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Physiology Week 6 Notes

by: Alesa Taylor

Physiology Week 6 Notes 3014

Marketplace > Mississippi State University > 3014 > Physiology Week 6 Notes
Alesa Taylor
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the end of chapter 6
Human Physiology
James Stewart
Class Notes
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This 5 page Class Notes was uploaded by Alesa Taylor on Friday February 19, 2016. The Class Notes belongs to 3014 at Mississippi State University taught by James Stewart in Spring 2016. Since its upload, it has received 59 views.


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Date Created: 02/19/16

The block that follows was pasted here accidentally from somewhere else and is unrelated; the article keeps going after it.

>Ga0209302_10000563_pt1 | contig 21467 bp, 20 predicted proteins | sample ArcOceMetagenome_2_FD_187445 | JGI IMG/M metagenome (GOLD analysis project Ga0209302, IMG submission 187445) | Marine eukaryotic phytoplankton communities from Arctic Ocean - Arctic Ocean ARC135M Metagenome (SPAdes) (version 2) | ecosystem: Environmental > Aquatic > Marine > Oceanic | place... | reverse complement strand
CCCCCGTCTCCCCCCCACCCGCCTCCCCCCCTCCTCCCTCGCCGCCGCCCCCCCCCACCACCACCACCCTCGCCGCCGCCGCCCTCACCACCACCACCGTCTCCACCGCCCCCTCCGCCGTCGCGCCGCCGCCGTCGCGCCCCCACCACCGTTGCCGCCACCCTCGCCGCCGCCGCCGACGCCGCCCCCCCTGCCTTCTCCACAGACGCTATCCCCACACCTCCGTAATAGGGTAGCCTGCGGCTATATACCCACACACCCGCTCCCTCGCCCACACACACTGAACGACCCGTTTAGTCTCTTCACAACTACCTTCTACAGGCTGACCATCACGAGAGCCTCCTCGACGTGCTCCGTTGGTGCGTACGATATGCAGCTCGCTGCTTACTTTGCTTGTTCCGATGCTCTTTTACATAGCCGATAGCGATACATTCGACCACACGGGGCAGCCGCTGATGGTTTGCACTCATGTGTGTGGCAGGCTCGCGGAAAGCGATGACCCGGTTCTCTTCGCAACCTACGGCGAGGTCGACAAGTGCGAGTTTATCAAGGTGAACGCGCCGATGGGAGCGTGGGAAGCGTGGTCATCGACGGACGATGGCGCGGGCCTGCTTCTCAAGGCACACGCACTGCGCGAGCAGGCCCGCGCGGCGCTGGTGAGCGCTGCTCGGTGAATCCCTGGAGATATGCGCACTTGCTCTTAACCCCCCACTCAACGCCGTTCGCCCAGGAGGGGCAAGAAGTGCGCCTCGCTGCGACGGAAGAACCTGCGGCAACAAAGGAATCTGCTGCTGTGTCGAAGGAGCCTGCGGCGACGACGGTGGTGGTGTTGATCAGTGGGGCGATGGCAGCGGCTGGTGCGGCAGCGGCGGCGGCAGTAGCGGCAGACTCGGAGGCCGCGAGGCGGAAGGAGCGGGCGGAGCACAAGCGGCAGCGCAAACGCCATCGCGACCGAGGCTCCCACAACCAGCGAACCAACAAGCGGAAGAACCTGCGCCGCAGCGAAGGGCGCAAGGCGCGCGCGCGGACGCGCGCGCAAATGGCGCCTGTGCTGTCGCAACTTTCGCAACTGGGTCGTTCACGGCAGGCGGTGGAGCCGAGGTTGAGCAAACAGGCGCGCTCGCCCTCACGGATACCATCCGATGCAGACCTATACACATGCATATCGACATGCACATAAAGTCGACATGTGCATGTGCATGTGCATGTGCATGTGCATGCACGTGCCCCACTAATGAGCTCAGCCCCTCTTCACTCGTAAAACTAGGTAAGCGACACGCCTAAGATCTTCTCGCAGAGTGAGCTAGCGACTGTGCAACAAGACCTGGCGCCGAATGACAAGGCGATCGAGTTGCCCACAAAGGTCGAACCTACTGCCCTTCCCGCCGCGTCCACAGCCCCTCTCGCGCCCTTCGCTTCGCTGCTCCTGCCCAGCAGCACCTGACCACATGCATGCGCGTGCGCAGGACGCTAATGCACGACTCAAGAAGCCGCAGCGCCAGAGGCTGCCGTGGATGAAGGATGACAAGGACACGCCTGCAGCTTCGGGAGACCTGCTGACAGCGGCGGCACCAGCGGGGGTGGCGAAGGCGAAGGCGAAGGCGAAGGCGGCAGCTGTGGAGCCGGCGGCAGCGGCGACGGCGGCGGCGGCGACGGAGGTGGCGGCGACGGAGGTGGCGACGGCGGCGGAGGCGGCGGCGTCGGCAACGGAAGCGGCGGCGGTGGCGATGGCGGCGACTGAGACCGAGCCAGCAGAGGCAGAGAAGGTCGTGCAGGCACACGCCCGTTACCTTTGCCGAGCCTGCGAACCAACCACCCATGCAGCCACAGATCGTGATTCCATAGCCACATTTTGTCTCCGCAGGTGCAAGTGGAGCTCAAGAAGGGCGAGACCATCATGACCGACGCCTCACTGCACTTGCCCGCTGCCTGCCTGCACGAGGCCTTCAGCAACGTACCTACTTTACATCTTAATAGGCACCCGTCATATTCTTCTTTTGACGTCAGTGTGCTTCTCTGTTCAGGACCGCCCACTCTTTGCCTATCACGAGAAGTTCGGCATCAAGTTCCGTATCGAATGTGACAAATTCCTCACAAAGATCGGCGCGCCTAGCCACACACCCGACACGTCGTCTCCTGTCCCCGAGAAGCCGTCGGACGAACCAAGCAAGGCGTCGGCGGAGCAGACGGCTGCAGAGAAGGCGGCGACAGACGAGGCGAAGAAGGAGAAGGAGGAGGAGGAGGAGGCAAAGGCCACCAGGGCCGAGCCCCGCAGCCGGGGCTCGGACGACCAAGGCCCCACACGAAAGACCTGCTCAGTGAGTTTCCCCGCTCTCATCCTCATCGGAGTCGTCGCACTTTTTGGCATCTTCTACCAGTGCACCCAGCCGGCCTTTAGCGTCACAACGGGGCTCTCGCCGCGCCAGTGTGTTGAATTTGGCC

2/16/16  Voltage is a difference in electric potential between two points o Separation of positive and negative electric charges on opposite sides of a resistive barrier o Resting membrane potential of a cell arises from the separation of intracellular potassium ions from anions across the cell membrane of the cell  Concentration gradient of potassium ions must be set up using the Na+/K+- ATPase (sodium-potassium pump) creating a resting (unstimulated) cell and membrane that has the potential to conduct electrical signal or action potential o 3 sodium ions go out of the cell o 2 potassium ions go into the cell o It creates a deficit of positive ions inside the cells, so inside the cell is more negative than the outside- doesn’t happen because of equilibrium potential, requires energy to maintain  Resting membrane potential- -70mV, the inside of the cell is much more negative than the outside, defined as a relatively stable, ground value of transmembrane voltage in animal and plant cells  Threshold potential- must be reached for action potential to “fire”, remember these are graded potentials, requires -55 mV to reach excitatory potential  Inhibitory potential- too low is subthreshold potential, too high is suprathreshold potential  Depolarization- membrane potential becomes less negative; either positively charged ions enter the cell or negatively charged ions leave the cell o the sodium/potassium pump has leaky channels, especially leaky to potassium  repolarization- returns to the normal resting potential, either negatively charged ions enter the cell or positively charged ions leave the cell; re- established by the Na+/K+ ATPase pump  hyperpolarization- becomes more negative; either the negatively charged ions entering the cell or positively charged ions leaving; re-establishing membrane potential  spatial summation- interaction of graded potentials from different receptors will “meet” at the axon hillock, adds together to reach action potential; energy comes from different sites  temporal summation- interaction of graded potential that occurs at slightly different times at the axon hillock; adds together to reach action potential; sums up at different times  axon hillock- Acts as a decision point for the neuron, creates an action potential only if the combination of graded potentials causes the axon hillock to depolarize beyond threshold; summation of graded potentials allows integrated inputs from many different stimuli  “all-or-none”- does or does not occur, once an action potential has been initiated by the opening of Na+ channels it always proceeds to the conclusion; never stops halfway or fails to reach peak depolarization  self-propagation- individual action potential does not actually travel across the axon; action potential in one part of the axon triggers other action potential in adjacent area of the axon membrane; every action potential is identical without degradation of the signal; like dominoes  electric currents- go between ion channels of axon Na+ ions entering; voltage-gated channels; depolarize the membrane immediately surrounding the channel; spreads through the dendrites and cell body; wave of depolarization along the axon which triggers action potential further downstream  VOLTAGE GATED CHANNELS- memorize!!!! 1. Action potential is due to the opening and closing of voltage-gated ion channels 2. As the membrane potential reaches threshold at the axon hillock, sodium channels begin to open- beginning of depolarization 3. Sodium influx further depolarizes the region causing more sodium channels to open; increase permeability which increases sodium in cell 4. Equilibrium potential is +60mV reached 5. Sodium channels close- ends depolarization 6. Sodium channels close- ends depolarization 7. Threshold depolarization of the membrane at the axon hillock causes a change in membrane potential, which causes potassium channels to open; same time that the sodium channels close 8. Potassium are slow channels 9. Potassium channels will slowly close as equilibrium potential of potassium is reached -90mV 10. As potassium ions try to get to their equilibrium- hyperpolarization “overshoot”  Supporting cells in the central nervous system o Astrocytes – most abundant; controls ionic environment around neurons o Microglia – smallest and least abundant; macrophages of CNS engulfing microbes, injured or dead neurons o Ependymal cells – form epithelium lining central cavity of spinal cord and brain; circulate cerebrospinal fluid with cilia o Oligodendrocytes – produce myelin sheaths that insulate neurons  Supporting cells in peripheral nervous systems o Satellite cells – surround neuron cell bodies to support and protect o Schwann cells (neurolemmocytes) – surround axons in PNS and form myelin sheaths  Myelin – lipoprotein that surrounds thicker axons  Structure: Layers consist of concentric layers of plasma membrane of supporting cell  Function: insulating layer that prevents leakage of electrical current from axon to increase speed of the impulse conduction along the axon; energy efficient  Nodes of Ranvier – gaps in myelin sheath; nerve impulses do not travel along myelin-covered regions but jump from node to nodes- salutatory conduction  Synaptic Signal Strength presynaptic factors o Neurotransmitter availability  Availability of precursor molecule  Activity of rate limiting enzyme o Axon terminal membrane potential o Axon terminal calcium concentration  Drugs and diseases  Neurotransmitter release- Is determined by axon terminal membrane potential and axon terminal calcium concentration; it can be affected by drugs and diseases; it requires the removal of the unbound transmitter in order to reuptake, diffuse away from cleft, and do enzymatic transformation into inactive substances  Postsynaptic factors- has to do with electrical potential status, it is excitable (excitatory postsynaptic potential or EPSP)- depolarizing event on postsynaptic cell membrane, can be inhibitory (inhibitory postsynaptic potential or IPSP)- hyperpolarizing event on postsynaptic cell membrane, can change the effects of other neurotransmitters  Neurotransmitter characteristics- synthesized in neurons they are released by the presynaptic cell following depolarizationinds to a postsynaptic receptor and causes and effect  Acetylcholine (ACh)- Major neurotransmitter in PNS at neuromuscular junction and brain, made up of cholinergic neurons o ACh receptors:  Nicotinic receptors- Na+ driving force  Muscarinic receptors- G proteins  Catecholamines- formed from the amino acid tyrosine: dopamine, norepinephrine, epinephrine  Receptors are metabotropic and use second messengers  Major classes of receptors: o Alpha-adrenergic receptors-PLC;Ca2+ o Beta-adrenergic receptors-cAMP; K+ channels  Amino acids o Glutamate, aspartate, glycine, GABA  Biogenic amines o Serotonin  Neuropeptides o Opioids and analgesics o Endogenous opioids: Endorphins  Gases o Nitric oxide  Purines o ATP and adenosine  Functional organization of peripheral nervous system o Sensory inputs and classifications- General = Widespread; Special = Local  Somatic sensory: o General – skin and body walls, touch, pain, pressure, vibration, temperature and proprioception o Special – hearing, equilibrium, vision, smell  Visceral sensory: o General – stretch, pain, temperature, chemical changes, nausea and hunger o Special – Taste  Motor outputs and classifications- General = Widespread  Somatic motor or voluntary motor: o General – motor innervation of all skeletal muscles  Visceral motor or involuntary motor: o General – motor innervation of smooth and cardiac muscle and glands o Autonomic nervous system  Parasympathetic division  Sympathetic division  Somatic Motor Pathways- controls skeletal muscle performance, usually under conscious (voluntary) control; also known as voluntary nervous system o Some efferent pathways are not under conscious control- reflex control o Rapid involuntary movement in response to a stimulus (like the patellar reflex, gag reflex, and blink reflex like in lab)  Somatic Pathway Characteristics 1. Control only one type of effector organ (skeletal muscle) 2. Cell bodies are located in the CNS 3. Long and monosynaptic (one synapse between CNS and effector organ 4. Axons split into a cluster of axon terminals at the neuromuscular junction 5. Synaptic cleft between the motor neuron and the muscle is very narrow to communicate more rapidly with their effectors 6. Release the neurotransmitter acetylcholine 7. Effect on the muscle is always excitatory; muscles relax only when the associated motor neurons are at rest  Autonomic Nervous System (ANS) Pathways- Contain 2 neurons in series:  Preganglionic neuron o Located within the CNS; will synapse with several postganglionic neurons  Postganglionic neuron (Autonomic ganglia) o Located in with the PNS and will synapse with the effector organ o At the effector organ, neurotransmitters release to diffuse through extracellular fluid to receptors on effector organ  2 Divisions:  Parasympathetic – controls routine maintenance or “housekeeping” functions when the body is at rest o Digestion and waste mobility  Sympathetic – controls “fight or flight” response o Increases heart rate, vasoconstriction, respiration, pupil dilation and cell metabolism o Decreases non-essential functions like digestion and waste mobility  Difference between divisions of ANS: There are 3 main anatomical differences: 1. Cell bodies of preganglionic sympathetic and parasympathetic neurons are located in different regions of the CNS. a. Sympathetic: originate in the thoracic and lumbar regions of the spinal cord (Thoracolumbar division) b. Parasympathetic: originate either in the hind brain or in the sacral region of the spinal cord (cranial sacral division) 2. Locations of the ganglia differ a. Sympathetic: found in a chain that runs close to the spinal cord having a short preganglionic neurons and long postganglionic neurons b. Parasympathetic: located close toe the effector organ having long preganglionic and short postganglionic neurons 3. Differing relationship between the preganglionic and postganglionic neurons a. Sympathetic: preganglionic neurons form synapses with 10 or more postganglionic neurons; effects will be widespread b. Parasympathetic: preganglionic neurons form synapses with 3 or fewer postganglionic neurons; effects will be localized  3 important features of the ANS underlie its ability to maintain homeostasis: o Duel innervation: most organs receive input from both sympathetic or parasympathetic nervous systems to regulate effector organs; checks and balances  Antagonistic action: one is stimulatory and other is inhibitory o Parasympathetic causes bronchioles to constrict by causing smooth muscles to contract o Sympathetic causes dilation through relaxation of smooth muscle  Basal tone (Basal tone activity): under resting conditions autonomic neurons will continually signal  Reflex Arcs of ANS- Neural circuits that do not involve the conscious centers of the brain.  Example, blood pressure regulation- receptors detect when blood pressure falls, sends signals to medulla, increase sympathetic activity, decrease parasympathetic activity, adjust heart rate, stroke volume, and vasoconstriction, returning blood pressure back to normal o Negative feedback loop